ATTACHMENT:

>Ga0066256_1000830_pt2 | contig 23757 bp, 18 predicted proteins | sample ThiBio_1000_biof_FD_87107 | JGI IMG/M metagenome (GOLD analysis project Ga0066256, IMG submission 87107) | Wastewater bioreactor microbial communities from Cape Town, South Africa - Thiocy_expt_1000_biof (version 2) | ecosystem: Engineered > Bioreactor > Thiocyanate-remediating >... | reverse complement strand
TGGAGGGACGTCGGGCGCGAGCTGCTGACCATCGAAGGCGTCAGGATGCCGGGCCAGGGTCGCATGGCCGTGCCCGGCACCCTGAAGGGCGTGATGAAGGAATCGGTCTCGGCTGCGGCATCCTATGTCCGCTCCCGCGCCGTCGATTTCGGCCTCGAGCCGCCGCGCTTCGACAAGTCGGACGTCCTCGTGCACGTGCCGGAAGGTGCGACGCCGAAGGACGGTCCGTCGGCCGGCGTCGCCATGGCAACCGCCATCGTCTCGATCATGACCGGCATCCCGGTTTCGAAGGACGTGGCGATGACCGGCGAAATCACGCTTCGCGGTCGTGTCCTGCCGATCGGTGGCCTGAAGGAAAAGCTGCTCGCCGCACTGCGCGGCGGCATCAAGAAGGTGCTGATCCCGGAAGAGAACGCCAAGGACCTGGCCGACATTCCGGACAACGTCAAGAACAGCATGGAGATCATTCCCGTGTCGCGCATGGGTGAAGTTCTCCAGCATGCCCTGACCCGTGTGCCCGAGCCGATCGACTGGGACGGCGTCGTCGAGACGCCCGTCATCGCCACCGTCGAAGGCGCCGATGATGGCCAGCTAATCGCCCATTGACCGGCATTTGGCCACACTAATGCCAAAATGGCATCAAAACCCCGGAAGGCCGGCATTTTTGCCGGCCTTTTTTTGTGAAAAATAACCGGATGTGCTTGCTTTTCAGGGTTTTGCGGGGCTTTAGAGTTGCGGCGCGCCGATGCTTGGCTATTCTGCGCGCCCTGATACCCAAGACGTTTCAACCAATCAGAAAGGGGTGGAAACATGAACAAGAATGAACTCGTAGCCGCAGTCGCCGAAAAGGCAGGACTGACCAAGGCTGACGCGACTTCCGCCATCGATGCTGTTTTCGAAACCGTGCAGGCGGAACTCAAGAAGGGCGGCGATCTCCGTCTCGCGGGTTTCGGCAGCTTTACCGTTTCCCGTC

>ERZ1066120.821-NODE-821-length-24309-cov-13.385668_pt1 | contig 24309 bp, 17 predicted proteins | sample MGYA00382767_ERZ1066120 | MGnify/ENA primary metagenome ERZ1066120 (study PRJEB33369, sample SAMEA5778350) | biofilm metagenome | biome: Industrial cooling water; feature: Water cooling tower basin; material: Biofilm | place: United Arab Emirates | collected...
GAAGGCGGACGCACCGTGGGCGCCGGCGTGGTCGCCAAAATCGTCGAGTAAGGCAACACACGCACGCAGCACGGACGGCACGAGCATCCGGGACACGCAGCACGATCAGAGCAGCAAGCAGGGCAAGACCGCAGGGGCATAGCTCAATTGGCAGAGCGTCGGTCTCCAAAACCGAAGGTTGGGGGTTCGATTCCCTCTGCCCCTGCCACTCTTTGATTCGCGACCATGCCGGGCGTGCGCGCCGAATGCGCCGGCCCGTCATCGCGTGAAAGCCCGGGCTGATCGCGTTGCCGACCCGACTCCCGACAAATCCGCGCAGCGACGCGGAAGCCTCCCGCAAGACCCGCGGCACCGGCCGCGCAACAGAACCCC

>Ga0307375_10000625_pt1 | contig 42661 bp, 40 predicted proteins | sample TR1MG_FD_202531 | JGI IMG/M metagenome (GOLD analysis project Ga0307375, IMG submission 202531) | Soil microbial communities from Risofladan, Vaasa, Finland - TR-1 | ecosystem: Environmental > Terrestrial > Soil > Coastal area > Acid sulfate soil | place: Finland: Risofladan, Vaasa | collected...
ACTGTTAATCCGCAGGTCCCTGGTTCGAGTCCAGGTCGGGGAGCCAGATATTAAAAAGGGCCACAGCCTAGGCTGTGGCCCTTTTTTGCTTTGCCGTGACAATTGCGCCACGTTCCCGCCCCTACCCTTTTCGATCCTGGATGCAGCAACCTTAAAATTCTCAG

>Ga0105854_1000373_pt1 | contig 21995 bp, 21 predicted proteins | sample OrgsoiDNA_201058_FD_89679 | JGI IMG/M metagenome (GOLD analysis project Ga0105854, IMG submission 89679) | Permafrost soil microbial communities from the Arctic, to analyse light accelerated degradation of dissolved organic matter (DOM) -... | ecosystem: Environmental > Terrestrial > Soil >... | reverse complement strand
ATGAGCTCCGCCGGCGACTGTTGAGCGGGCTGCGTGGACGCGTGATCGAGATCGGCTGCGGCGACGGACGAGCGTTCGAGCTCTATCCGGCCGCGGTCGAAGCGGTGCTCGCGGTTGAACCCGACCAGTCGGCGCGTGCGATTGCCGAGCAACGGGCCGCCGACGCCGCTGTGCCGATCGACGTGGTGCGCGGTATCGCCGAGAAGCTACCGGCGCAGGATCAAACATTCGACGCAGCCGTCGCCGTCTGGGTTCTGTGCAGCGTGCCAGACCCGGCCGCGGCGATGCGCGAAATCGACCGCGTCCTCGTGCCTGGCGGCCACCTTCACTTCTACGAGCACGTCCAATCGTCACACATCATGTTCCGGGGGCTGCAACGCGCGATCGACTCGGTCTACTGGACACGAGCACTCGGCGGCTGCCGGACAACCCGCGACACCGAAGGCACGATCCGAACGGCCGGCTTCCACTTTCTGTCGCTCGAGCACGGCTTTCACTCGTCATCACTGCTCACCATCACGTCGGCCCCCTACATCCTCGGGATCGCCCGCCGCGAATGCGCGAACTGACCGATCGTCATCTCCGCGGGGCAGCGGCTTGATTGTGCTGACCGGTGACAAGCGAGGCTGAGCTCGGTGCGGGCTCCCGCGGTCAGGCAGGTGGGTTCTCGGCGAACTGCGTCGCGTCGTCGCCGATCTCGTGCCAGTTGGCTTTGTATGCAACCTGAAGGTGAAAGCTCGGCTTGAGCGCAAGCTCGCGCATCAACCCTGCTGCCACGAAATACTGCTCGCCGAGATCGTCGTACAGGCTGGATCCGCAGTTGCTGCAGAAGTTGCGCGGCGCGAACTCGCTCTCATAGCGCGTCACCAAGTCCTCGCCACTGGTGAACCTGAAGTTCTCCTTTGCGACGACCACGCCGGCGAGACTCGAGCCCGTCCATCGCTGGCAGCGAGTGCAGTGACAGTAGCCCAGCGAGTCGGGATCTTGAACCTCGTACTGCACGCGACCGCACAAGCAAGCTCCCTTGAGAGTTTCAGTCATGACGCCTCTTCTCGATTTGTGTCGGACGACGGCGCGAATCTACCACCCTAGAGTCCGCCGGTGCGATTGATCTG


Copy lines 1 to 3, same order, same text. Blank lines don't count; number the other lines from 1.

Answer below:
>Ga0066256_1000830_pt2 | contig 23757 bp, 18 predicted proteins | sample ThiBio_1000_biof_FD_87107 | JGI IMG/M metagenome (GOLD analysis project Ga0066256, IMG submission 87107) | Wastewater bioreactor microbial communities from Cape Town, South Africa - Thiocy_expt_1000_biof (version 2) | ecosystem: Engineered > Bioreactor > Thiocyanate-remediating >... | reverse complement strand
TGGAGGGACGTCGGGCGCGAGCTGCTGACCATCGAAGGCGTCAGGATGCCGGGCCAGGGTCGCATGGCCGTGCCCGGCACCCTGAAGGGCGTGATGAAGGAATCGGTCTCGGCTGCGGCATCCTATGTCCGCTCCCGCGCCGTCGATTTCGGCCTCGAGCCGCCGCGCTTCGACAAGTCGGACGTCCTCGTGCACGTGCCGGAAGGTGCGACGCCGAAGGACGGTCCGTCGGCCGGCGTCGCCATGGCAACCGCCATCGTCTCGATCATGACCGGCATCCCGGTTTCGAAGGACGTGGCGATGACCGGCGAAATCACGCTTCGCGGTCGTGTCCTGCCGATCGGTGGCCTGAAGGAAAAGCTGCTCGCCGCACTGCGCGGCGGCATCAAGAAGGTGCTGATCCCGGAAGAGAACGCCAAGGACCTGGCCGACATTCCGGACAACGTCAAGAACAGCATGGAGATCATTCCCGTGTCGCGCATGGGTGAAGTTCTCCAGCATGCCCTGACCCGTGTGCCCGAGCCGATCGACTGGGACGGCGTCGTCGAGACGCCCGTCATCGCCACCGTCGAAGGCGCCGATGATGGCCAGCTAATCGCCCATTGACCGGCATTTGGCCACACTAATGCCAAAATGGCATCAAAACCCCGGAAGGCCGGCATTTTTGCCGGCCTTTTTTTGTGAAAAATAACCGGATGTGCTTGCTTTTCAGGGTTTTGCGGGGCTTTAGAGTTGCGGCGCGCCGATGCTTGGCTATTCTGCGCGCCCTGATACCCAAGACGTTTCAACCAATCAGAAAGGGGTGGAAACATGAACAAGAATGAACTCGTAGCCGCAGTCGCCGAAAAGGCAGGACTGACCAAGGCTGACGCGACTTCCGCCATCGATGCTGTTTTCGAAACCGTGCAGGCGGAACTCAAGAAGGGCGGCGATCTCCGTCTCGCGGGTTTCGGCAGCTTTACCGTTTCCCGTC

>ERZ1066120.821-NODE-821-length-24309-cov-13.385668_pt1 | contig 24309 bp, 17 predicted proteins | sample MGYA00382767_ERZ1066120 | MGnify/ENA primary metagenome ERZ1066120 (study PRJEB33369, sample SAMEA5778350) | biofilm metagenome | biome: Industrial cooling water; feature: Water cooling tower basin; material: Biofilm | place: United Arab Emirates | collected...